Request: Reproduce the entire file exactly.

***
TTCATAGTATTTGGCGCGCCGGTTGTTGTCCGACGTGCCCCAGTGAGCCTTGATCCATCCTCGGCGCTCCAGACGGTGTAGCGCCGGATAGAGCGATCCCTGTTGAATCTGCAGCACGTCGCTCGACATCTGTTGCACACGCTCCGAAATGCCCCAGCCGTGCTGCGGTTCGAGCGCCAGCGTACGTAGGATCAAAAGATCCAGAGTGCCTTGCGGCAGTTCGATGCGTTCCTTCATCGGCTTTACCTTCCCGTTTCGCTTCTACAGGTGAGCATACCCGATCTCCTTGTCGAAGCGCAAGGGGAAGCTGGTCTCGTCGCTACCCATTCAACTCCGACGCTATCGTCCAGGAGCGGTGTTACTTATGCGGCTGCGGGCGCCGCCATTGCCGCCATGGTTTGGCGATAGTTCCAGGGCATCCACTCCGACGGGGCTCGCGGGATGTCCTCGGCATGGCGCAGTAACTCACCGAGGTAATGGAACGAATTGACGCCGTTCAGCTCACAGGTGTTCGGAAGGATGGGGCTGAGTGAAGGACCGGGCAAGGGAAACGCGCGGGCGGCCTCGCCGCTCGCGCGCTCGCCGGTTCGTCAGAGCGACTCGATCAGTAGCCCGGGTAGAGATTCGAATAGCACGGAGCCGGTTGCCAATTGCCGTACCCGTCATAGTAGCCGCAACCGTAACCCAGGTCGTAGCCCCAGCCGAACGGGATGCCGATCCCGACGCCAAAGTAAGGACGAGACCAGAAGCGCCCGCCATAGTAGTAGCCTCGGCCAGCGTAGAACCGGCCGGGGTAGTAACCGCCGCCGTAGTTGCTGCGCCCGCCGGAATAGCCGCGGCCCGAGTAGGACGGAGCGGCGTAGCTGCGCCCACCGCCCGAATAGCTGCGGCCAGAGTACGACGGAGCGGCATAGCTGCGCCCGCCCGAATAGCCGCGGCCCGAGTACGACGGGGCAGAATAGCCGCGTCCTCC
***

TTCATAGTATTTGGCGCGCCGGTTGTTGTCCGACGTGCCCCAGTGAGCCTTGATCCATCCTCGGCGCTCCAGACGGTGTAGCGCCGGATAGAGCGATCCCTGTTGAATCTGCAGCACGTCGCTCGACATCTGTTGCACACGCTCCGAAATGCCCCAGCCGTGCTGCGGTTCGAGCGCCAGCGTACGTAGGATCAAAAGATCCAGAGTGCCTTGCGGCAGTTCGATGCGTTCCTTCATCGGCTTTACCTTCCCGTTTCGCTTCTACAGGTGAGCATACCCGATCTCCTTGTCGAAGCGCAAGGGGAAGCTGGTCTCGTCGCTACCCATTCAACTCCGACGCTATCGTCCAGGAGCGGTGTTACTTATGCGGCTGCGGGCGCCGCCATTGCCGCCATGGTTTGGCGATAGTTCCAGGGCATCCACTCCGACGGGGCTCGCGGGATGTCCTCGGCATGGCGCAGTAACTCACCGAGGTAATGGAACGAATTGACGCCGTTCAGCTCACAGGTGTTCGGAAGGATGGGGCTGAGTGAAGGACCGGGCAAGGGAAACGCGCGGGCGGCCTCGCCGCTCGCGCGCTCGCCGGTTCGTCAGAGCGACTCGATCAGTAGCCCGGGTAGAGATTCGAATAGCACGGAGCCGGTTGCCAATTGCCGTACCCGTCATAGTAGCCGCAACCGTAACCCAGGTCGTAGCCCCAGCCGAACGGGATGCCGATCCCGACGCCAAAGTAAGGACGAGACCAGAAGCGCCCGCCATAGTAGTAGCCTCGGCCAGCGTAGAACCGGCCGGGGTAGTAACCGCCGCCGTAGTTGCTGCGCCCGCCGGAATAGCCGCGGCCCGAGTAGGACGGAGCGGCGTAGCTGCGCCCACCGCCCGAATAGCTGCGGCCAGAGTACGACGGAGCGGCATAGCTGCGCCCGCCCGAATAGCCGCGGCCCGAGTACGACGGGGCAGAATAGCCGCGTCCTCC